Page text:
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Biological Chemistry

Methylmercury Toxicology Probed

Seafood contaminant moves through the body, often posturing as benign molecule

January 19, 2004 | A version of this story appeared in Volume 82, Issue 3

This rendition of mercury's transformations in the environment--from elemental (Hg0) to inorganic (Hg2+) to methylmercury (MeHg)--was drawn by artist Helena King, wife of mercury researcher Clarkson.
This rendition of mercury's transformations in the environment--from elemental (Hg0) to inorganic (Hg2+) to methylmercury (MeHg)--was drawn by artist Helena King, wife of mercury researcher Clarkson.

Humans are exposed to more mercury from eating fish, marine mammals, and crustaceans than from any other source, according to the Food & Drug Administration and the Environmental Protection Agency. Last month, they issued a joint draft advisory about fish consumption to women who are or might become pregnant, and they plan to issue a final advisory in the coming months. According to the December advisory, nearly all fish contain at least traces of methylmercury, although the amount of mercury can vary considerably.

Methylmercury, a biologically active form of mercury, is derived from inorganic mercury. Elemental mercury vapor that occurs naturally in the environment and is released by industrial plants is oxidized to Hg2+ in the atmosphere and returned to Earth's surface in rainwater. Inorganic mercury from both natural and human sources is laid down in sediments in the ocean and in bodies of freshwater. Inorganic mercury is converted to methylmercury by aquatic bacteria. Plankton take it up, fish eat the plankton, bigger fish eat the smaller fish, and methylmercury bioaccumulates up the food chain. According to Joy C. Andrews, a professor of chemistry at California State University, Hayward, the accumulation can result in "mercury levels 1 million times higher in fish than in the surrounding waters."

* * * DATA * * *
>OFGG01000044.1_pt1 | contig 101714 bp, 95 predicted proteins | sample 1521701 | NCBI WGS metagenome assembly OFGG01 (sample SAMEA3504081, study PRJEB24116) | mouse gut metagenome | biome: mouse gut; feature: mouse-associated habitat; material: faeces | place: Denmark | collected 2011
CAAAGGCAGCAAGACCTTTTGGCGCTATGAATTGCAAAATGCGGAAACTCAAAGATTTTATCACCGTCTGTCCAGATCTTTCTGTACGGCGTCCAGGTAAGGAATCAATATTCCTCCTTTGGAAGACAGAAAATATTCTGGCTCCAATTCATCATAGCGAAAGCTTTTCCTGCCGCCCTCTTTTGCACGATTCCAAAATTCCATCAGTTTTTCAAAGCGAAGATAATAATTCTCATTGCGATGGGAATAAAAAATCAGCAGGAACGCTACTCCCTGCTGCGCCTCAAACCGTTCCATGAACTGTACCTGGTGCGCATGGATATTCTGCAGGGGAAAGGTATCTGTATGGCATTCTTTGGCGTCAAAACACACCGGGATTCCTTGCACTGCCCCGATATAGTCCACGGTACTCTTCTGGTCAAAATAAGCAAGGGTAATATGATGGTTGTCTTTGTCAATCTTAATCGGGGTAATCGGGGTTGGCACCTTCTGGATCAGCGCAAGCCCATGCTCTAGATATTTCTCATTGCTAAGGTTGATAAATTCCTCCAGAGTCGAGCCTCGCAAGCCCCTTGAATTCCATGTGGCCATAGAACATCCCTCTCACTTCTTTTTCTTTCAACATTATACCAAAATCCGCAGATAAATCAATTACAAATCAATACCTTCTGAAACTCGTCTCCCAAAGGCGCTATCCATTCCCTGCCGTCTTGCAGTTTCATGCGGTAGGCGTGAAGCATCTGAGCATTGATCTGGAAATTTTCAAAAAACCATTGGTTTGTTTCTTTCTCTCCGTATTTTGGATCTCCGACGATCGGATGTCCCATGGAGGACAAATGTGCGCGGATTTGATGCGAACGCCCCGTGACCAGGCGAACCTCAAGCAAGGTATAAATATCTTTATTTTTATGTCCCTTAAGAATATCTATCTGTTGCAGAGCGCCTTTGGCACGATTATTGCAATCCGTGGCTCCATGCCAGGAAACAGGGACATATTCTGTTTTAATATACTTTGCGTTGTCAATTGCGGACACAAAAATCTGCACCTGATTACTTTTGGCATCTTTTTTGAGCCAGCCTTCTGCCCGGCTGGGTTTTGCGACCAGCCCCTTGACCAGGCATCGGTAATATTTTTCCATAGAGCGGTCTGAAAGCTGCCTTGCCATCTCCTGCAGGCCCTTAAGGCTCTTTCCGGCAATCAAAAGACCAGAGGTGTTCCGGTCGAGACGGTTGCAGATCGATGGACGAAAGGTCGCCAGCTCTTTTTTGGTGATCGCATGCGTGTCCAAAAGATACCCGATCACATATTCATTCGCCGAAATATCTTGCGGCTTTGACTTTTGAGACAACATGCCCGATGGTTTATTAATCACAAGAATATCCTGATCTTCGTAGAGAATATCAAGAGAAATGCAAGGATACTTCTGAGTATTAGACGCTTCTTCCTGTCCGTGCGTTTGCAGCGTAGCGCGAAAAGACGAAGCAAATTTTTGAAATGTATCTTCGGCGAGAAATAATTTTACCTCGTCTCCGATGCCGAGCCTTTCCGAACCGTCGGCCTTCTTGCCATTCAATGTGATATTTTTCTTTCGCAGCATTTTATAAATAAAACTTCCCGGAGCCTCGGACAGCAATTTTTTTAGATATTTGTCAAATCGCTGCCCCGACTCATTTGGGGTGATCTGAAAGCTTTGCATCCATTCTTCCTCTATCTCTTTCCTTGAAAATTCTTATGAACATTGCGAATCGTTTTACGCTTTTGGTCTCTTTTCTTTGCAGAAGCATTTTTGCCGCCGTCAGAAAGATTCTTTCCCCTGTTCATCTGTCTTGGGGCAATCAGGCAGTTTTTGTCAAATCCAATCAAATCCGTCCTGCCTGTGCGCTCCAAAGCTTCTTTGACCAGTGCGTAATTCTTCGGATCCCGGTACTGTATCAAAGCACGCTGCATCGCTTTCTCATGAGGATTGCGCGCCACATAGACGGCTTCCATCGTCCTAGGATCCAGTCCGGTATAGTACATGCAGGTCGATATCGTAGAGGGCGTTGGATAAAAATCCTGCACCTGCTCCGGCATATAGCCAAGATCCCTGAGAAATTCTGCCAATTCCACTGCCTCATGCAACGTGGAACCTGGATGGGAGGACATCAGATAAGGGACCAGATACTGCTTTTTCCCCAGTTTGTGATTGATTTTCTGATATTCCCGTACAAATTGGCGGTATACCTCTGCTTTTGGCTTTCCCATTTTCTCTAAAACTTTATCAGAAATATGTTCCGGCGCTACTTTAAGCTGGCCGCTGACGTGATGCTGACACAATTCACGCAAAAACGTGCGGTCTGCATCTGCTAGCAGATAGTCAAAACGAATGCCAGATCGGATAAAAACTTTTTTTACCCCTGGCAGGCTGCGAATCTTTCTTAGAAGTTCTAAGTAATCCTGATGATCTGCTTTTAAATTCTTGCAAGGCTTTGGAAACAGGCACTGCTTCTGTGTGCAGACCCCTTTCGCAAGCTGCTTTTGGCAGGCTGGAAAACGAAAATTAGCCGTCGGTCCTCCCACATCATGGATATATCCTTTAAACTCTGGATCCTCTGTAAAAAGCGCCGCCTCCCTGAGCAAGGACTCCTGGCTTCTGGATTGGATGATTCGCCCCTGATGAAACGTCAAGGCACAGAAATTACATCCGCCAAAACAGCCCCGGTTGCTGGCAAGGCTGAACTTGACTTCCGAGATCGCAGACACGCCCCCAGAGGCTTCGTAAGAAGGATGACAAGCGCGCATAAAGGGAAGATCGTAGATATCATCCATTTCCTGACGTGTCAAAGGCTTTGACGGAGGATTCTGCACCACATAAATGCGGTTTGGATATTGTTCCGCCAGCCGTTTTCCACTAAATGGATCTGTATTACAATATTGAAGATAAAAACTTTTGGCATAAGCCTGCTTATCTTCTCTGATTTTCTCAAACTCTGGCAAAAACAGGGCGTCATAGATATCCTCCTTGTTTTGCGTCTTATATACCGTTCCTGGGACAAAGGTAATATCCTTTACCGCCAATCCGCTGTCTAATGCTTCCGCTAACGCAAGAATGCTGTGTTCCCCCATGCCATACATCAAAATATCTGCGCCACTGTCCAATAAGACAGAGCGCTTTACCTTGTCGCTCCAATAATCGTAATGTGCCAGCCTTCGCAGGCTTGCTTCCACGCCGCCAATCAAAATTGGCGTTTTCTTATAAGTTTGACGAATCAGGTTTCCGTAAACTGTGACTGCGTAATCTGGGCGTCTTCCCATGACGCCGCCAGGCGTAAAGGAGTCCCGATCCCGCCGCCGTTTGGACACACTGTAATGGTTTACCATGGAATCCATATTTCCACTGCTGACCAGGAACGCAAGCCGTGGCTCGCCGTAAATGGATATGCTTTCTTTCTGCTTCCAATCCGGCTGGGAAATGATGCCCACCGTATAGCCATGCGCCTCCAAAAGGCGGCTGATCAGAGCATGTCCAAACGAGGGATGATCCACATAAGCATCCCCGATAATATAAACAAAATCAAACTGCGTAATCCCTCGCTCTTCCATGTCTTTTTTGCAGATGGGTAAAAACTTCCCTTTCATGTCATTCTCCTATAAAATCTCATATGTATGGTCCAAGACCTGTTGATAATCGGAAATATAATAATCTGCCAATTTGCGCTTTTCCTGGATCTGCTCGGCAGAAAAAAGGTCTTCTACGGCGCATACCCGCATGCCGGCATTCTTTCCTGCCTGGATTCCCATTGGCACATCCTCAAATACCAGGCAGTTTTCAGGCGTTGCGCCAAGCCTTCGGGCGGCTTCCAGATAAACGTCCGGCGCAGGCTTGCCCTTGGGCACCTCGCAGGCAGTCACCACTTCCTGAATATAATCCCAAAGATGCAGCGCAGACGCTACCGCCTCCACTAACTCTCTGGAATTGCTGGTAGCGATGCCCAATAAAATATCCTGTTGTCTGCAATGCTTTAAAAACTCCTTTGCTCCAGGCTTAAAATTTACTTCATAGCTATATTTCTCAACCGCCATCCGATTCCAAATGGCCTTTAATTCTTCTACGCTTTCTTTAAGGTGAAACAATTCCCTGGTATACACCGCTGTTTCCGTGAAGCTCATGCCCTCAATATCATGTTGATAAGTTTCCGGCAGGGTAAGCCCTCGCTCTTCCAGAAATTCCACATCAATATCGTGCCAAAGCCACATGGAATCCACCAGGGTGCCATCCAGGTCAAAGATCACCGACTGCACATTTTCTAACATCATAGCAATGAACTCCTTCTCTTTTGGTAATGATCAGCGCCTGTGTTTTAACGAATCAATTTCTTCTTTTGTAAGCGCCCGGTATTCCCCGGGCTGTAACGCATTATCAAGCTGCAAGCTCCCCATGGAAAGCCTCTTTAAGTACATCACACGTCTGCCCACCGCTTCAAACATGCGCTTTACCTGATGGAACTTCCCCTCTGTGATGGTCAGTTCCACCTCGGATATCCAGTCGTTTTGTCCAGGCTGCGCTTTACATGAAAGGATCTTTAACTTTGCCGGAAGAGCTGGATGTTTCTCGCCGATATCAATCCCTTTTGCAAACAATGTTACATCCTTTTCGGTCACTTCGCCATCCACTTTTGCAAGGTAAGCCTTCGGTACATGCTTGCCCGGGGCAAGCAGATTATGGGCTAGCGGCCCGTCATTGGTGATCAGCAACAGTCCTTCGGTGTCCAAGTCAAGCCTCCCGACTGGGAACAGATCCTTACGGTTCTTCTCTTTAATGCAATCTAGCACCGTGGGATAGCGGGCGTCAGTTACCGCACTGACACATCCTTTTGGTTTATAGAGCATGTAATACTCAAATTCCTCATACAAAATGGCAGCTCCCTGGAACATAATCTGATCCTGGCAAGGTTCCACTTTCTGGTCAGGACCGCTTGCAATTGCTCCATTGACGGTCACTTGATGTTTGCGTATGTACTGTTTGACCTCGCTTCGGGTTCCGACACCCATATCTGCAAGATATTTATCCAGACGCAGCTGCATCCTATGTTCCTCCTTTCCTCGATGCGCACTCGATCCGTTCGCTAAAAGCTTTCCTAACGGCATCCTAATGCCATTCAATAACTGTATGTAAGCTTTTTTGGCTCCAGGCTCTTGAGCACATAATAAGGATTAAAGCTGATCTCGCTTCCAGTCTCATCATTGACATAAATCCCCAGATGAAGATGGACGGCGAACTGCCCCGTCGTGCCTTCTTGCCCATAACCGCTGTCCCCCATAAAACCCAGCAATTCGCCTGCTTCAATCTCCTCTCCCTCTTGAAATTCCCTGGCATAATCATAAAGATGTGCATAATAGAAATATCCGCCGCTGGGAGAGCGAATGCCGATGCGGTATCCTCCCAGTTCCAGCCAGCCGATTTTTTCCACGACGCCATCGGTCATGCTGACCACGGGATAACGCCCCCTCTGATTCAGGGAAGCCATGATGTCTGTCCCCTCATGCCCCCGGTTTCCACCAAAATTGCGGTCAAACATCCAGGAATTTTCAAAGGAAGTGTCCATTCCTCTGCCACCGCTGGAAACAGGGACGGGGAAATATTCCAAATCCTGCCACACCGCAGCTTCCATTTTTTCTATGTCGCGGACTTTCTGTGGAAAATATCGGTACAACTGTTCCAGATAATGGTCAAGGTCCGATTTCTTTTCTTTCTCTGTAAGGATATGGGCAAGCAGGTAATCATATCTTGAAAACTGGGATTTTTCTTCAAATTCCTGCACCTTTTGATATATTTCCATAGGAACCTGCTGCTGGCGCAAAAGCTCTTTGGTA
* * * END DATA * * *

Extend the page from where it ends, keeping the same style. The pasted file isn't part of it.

Why methylmercury accumulates so readily in living systems partly has to do with its binding properties. "There is no methylmercury--unbound--once it gets into an organism," says Rudolfs K. Zalups, professor of medicine at Mercer University School of Medicine, Atlanta. In particular, methylmercury commonly binds to thiol groups. Methylmercury is a cation and forms "partly covalent/partly ionic bonds that are strong but reversible," says Thomas W. Clarkson, professor of environmental medicine at the University of Rochester. Clarkson emphasizes that methylmercury is not lipid-soluble like polychlorinated biphenyls (PCBs) and other organochlorine contaminants. Clarkson writes in a review that "methylmercury is present in the body as water-soluble complexes mainly, if not exclusively, attached to the sulfur atom of thiol ligands" [Environ. Health Perspect.,110, 11 (2002)]. And that often means it follows protein pathways, as opposed to lipid pathways, in the body. Last November, researchers reported an X-ray absorption study in fish that revealed methylmercury predominantly binds to cysteine thiols [Science, 301, 1203 (2003)].

Yet because of its reversible binding, methylmercury may not stay long with any one thiol, Clarkson says. It moves easily throughout a system. Once inside the human body, roughly 95% of fish-derived methylmercury is absorbed from the gastrointestinal tract and distributed widely. About 1 to 10% can be found in the blood, mostly bound to hemoglobin in red blood cells. Methylmercury enters the kidney and the liver and avidly accumulates in growing hair. Hair is often used as a biological marker for mercury exposure.

Methylmercury also crosses the blood-brain barrier. Actually, it is carried across in an intriguing example of molecular mimicry. Methylmercury easily complexes with free L-cysteine. A certain amino acid carrier, mistaking the complex for L-methionine, carries the mercury into the tightly packed endothelial cells that make up the blood-brain barrier. Inside the endothelial cells, glutathione--a tripeptide made of cysteine, glutamic acid, and glycine--picks up methylmercury. (Glutathione is found in higher concentration inside the cell than free cysteine.) "Glutathione can be pumped out of the cell on a glutathione carrier," Clarkson says. "So this is a two-step transport system for the blood-brain barrier. [Mercury] goes into the cell on the blood side as methylmercury-cysteine, and it comes out into the extracellular fluid of the brain as methylmercury-glutathione."